During a visit to the Detroit auto show Tuesday, Snyder said the sick-out by teachers was ‘‘really unfortunate.’’
‘‘There are other venues and ways if people have issues. ... They shouldn’t be doing that at the expense of having kids not in class,’’ the governor said.
No fan of unions he.
The Detroit Federation of Teachers is not part of the sick-out, but union officials have been very vocal about school conditions.
Zdrodowski said ‘‘there’s no denying’’ that some schools need attention, adding that problems are investigated as soon as possible. Nonetheless, the district is deeply troubled by the wave of teacher absences.
Yeah, blame them, not the Wall Street thieves that have bankrupted cities with their phony deals and looting schemes.
‘‘We’re investigating all of our options. Kids need to be in school,’’ Zdrodowski said of teacher absences.
And debt service to banks and "investors" is the first line item on the budget.
Just don't go near the water fountains, kids:
Mich. governor activates National Guard amid Flint’s water crisis
The print dried up us so fast the web didn't even bother with that crime.
Now we are being told its Legionnaires'?
And I don't want to seem to be nitpicking as Flint's water is poison and as Detroit school kids suffer neglect, but yesterday Obama authorized the State Department to access up to $70 million from the U.S. Emergency Refugee and Migration Assistance Fund ‘‘for the purpose for meeting unexpected urgent refugee and migration needs related to the U.S. Refugee Admissions Program’’ -- with the U.N. doing the vetting!
Readers, the New World Order doth hath arrived.
How ungrateful, 'eh?
Time for me to hit the cafeteria.
NEXT DAY UPDATE:
Schools must have been closed today, huh?
"New Mexico is first to issue plans to sue EPA over mine spill" Associated Press January 14, 2016
ALBUQUERQUE, N.M. — New Mexico plans to sue the federal government and the owners of two Colorado mines that were the source of a massive spill last year that contaminated rivers in three Western states, officials said Thursday.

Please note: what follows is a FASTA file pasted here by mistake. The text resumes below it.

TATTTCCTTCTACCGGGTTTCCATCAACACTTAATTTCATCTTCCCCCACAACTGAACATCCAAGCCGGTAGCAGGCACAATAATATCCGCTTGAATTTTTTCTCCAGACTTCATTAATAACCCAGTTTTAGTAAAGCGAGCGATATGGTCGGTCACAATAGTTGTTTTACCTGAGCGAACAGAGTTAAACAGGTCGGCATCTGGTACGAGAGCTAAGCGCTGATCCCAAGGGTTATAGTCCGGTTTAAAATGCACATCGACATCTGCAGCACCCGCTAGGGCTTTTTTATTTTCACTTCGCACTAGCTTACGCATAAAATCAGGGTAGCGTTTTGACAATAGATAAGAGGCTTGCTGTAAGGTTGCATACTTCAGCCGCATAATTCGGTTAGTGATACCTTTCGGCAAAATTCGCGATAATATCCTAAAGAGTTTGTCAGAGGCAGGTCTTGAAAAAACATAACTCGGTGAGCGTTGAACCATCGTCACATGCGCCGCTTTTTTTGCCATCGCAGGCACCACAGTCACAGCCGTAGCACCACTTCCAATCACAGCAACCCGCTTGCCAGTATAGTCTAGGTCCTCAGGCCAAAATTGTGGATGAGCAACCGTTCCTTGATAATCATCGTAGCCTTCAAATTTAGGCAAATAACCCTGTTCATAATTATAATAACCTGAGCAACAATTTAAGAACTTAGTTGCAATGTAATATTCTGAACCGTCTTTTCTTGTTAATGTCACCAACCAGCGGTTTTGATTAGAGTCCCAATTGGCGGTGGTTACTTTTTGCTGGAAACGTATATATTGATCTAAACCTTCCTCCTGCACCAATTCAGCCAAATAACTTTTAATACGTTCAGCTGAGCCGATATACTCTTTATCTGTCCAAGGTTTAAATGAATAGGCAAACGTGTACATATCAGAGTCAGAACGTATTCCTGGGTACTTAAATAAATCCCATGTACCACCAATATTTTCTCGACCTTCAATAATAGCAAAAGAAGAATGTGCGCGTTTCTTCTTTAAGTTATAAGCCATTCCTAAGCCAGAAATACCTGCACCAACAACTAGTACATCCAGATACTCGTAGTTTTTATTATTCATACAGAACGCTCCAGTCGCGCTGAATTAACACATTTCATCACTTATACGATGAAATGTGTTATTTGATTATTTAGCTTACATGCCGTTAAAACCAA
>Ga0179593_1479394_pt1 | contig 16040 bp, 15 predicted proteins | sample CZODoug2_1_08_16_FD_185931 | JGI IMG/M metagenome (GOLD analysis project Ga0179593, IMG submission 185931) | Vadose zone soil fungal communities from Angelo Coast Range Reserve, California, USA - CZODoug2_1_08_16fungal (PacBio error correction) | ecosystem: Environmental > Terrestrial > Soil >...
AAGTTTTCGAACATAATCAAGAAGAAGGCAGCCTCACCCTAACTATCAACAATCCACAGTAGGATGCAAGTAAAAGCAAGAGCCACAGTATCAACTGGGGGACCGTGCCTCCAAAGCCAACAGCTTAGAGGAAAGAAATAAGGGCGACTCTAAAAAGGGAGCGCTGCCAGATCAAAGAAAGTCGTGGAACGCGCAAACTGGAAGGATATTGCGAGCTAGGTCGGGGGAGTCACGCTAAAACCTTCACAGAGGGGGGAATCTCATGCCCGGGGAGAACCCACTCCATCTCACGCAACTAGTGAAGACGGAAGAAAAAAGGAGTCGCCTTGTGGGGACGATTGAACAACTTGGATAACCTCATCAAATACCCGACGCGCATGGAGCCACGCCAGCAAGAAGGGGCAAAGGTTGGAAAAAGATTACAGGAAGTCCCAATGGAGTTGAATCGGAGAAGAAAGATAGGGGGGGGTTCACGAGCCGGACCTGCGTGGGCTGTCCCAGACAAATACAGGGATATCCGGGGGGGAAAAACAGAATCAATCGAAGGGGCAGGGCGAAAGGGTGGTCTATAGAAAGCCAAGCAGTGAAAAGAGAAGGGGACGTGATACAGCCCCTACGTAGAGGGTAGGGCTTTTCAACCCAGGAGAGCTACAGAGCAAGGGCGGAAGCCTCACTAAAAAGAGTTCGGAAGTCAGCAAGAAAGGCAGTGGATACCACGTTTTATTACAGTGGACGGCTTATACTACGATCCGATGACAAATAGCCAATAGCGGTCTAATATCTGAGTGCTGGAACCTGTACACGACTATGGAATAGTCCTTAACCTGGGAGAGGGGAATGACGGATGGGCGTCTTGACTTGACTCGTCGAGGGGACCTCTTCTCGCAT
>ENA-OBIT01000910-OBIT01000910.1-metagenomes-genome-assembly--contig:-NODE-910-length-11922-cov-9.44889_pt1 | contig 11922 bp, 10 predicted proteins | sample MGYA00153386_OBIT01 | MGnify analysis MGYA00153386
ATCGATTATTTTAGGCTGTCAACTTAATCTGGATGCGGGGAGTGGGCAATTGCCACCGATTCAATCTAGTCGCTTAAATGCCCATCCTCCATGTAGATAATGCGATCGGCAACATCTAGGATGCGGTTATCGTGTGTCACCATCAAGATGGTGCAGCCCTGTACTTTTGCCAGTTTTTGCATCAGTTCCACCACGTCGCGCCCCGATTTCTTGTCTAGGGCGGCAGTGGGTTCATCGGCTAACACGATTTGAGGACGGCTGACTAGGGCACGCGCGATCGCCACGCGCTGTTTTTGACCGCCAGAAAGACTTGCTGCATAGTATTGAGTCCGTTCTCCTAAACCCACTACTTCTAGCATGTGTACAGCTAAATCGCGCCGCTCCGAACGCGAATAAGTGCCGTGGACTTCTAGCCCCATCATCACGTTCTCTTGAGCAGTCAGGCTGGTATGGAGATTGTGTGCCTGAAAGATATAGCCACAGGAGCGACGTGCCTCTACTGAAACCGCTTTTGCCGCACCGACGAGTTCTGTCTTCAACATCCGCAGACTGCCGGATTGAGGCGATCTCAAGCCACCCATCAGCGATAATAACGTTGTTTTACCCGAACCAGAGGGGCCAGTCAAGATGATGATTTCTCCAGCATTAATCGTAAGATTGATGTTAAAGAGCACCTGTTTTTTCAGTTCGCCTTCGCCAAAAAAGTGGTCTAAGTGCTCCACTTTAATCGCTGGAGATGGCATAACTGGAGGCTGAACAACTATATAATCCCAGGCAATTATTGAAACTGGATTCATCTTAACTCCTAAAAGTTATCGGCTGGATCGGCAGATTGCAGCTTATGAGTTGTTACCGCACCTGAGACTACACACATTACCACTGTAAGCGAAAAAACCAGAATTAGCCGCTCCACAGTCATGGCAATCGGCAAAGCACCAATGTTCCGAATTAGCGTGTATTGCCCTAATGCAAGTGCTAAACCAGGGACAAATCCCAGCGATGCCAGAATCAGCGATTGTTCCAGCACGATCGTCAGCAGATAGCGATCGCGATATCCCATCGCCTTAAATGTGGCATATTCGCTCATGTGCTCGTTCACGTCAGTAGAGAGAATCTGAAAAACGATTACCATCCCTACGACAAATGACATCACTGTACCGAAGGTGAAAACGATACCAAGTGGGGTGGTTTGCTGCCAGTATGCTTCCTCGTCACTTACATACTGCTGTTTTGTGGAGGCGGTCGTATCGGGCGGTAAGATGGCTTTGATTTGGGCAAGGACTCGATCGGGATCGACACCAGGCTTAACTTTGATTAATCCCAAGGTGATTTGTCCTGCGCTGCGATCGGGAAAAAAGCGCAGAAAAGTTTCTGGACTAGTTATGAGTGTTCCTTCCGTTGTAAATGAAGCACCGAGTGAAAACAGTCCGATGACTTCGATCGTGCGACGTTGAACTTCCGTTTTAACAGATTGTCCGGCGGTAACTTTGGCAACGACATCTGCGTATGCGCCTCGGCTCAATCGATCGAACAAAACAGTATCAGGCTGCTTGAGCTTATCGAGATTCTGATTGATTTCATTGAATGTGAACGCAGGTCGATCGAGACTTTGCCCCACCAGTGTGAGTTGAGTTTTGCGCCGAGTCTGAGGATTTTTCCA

The New Mexico Environment Department said it filed a notice of its intention to sue the US Environmental Protection Agency over the spill, becoming the first to do so. The lawsuit also would target the State of Colorado and the owners of the Gold King and Sunnyside Mines.
An EPA cleanup crew accidentally unleashed millions of gallons of contaminated waste water in August at the inactive Gold King Mine near Silverton, Colo. It fouled rivers in Colorado, Utah, and New Mexico with contaminants including arsenic and lead, temporarily shutting down drinking-water supplies and raising concerns about long-term effects to agriculture.
The spill sent a yellow plume through the Animas Valley and into New Mexico and the San Juan River, forcing farmers and municipalities to shut off their taps. Farmers and ranchers on the Navajo Nation were left without a key water source for their crops and livestock for weeks.
The New Mexico regulators said they will sue if the EPA does not begin to take meaningful measures to clean up the affected areas and agree to a long-term plan that will research and monitor the effects of the spill.
‘‘From the very beginning, the EPA failed to hold itself accountable in the same way that it would a private business,’’ said Ryan Flynn, state Environment Department cabinet secretary.
The federal agency is reviewing New Mexico’s plans to sue, spokeswoman Christie St. Clair said.
I thought we were all on the same side.
Also see: End of the Road
Was the last time the water was checked.